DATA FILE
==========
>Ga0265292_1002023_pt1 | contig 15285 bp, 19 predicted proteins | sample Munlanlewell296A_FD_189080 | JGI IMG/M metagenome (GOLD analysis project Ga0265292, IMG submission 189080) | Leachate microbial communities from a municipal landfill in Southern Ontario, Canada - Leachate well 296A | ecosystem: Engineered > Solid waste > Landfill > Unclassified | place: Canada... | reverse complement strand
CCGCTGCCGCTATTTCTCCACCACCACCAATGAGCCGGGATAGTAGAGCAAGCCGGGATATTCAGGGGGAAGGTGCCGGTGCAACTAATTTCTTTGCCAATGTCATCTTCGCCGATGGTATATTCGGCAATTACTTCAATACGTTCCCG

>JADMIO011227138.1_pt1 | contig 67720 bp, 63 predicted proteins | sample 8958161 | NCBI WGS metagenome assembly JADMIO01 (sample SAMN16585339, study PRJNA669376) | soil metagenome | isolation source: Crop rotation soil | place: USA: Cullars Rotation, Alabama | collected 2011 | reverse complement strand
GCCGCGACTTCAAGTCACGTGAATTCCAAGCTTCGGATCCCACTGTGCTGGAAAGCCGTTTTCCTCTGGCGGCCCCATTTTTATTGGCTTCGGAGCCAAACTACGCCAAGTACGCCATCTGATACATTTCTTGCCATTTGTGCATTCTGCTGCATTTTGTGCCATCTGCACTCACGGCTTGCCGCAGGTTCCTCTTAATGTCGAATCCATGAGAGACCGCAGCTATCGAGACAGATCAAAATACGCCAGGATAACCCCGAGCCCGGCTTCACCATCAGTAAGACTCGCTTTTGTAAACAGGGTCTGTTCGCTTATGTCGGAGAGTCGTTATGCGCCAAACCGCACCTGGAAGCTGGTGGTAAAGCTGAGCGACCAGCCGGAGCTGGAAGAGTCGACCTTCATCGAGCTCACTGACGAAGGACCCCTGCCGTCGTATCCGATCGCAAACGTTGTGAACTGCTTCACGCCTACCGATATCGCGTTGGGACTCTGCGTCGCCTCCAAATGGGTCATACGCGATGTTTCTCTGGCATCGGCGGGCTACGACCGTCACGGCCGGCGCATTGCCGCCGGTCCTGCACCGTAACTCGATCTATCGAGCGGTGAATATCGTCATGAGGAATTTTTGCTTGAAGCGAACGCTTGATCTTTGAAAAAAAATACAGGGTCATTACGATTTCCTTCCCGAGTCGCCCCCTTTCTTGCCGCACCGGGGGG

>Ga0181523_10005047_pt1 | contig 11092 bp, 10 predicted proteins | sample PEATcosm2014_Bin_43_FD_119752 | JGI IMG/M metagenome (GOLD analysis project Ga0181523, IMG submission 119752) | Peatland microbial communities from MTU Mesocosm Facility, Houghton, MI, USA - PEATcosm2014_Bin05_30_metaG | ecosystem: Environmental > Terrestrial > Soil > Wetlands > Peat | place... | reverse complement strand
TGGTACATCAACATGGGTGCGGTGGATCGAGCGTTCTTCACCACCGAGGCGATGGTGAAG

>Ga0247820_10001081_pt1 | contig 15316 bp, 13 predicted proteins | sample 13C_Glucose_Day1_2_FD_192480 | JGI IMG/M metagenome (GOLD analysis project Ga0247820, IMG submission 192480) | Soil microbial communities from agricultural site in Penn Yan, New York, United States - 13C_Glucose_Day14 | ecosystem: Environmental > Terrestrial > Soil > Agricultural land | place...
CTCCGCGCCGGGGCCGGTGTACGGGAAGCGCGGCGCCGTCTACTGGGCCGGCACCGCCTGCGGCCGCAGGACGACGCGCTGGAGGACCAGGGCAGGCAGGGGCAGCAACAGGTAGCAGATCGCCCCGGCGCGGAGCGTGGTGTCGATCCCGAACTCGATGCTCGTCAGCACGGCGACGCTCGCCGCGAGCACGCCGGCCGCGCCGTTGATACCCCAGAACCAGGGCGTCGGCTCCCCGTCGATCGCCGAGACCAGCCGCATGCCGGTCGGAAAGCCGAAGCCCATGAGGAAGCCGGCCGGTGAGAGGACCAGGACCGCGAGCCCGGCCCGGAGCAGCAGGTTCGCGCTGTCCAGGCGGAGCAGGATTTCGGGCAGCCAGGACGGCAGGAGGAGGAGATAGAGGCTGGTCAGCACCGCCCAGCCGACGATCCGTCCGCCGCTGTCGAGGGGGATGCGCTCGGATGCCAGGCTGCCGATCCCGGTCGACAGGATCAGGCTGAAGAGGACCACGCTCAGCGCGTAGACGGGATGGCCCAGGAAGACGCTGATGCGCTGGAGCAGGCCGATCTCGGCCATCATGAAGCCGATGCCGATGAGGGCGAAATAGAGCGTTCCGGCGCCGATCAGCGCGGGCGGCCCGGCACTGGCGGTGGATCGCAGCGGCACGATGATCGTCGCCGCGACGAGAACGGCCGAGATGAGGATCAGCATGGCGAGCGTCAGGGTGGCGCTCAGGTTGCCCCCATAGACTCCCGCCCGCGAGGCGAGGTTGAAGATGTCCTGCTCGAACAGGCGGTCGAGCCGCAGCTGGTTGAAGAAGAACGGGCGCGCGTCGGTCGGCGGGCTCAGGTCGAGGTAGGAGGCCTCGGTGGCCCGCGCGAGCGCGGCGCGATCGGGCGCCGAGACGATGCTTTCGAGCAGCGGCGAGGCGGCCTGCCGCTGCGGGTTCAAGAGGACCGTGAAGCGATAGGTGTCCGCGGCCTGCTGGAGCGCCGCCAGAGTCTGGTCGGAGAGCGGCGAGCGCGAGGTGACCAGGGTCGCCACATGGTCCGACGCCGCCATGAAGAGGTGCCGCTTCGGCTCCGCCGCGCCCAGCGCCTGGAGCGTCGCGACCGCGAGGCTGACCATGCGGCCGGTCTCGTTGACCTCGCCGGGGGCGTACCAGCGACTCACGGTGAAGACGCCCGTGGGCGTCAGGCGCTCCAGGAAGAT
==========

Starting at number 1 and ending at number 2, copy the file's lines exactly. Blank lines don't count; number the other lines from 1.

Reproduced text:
>Ga0265292_1002023_pt1 | contig 15285 bp, 19 predicted proteins | sample Munlanlewell296A_FD_189080 | JGI IMG/M metagenome (GOLD analysis project Ga0265292, IMG submission 189080) | Leachate microbial communities from a municipal landfill in Southern Ontario, Canada - Leachate well 296A | ecosystem: Engineered > Solid waste > Landfill > Unclassified | place: Canada... | reverse complement strand
CCGCTGCCGCTATTTCTCCACCACCACCAATGAGCCGGGATAGTAGAGCAAGCCGGGATATTCAGGGGGAAGGTGCCGGTGCAACTAATTTCTTTGCCAATGTCATCTTCGCCGATGGTATATTCGGCAATTACTTCAATACGTTCCCG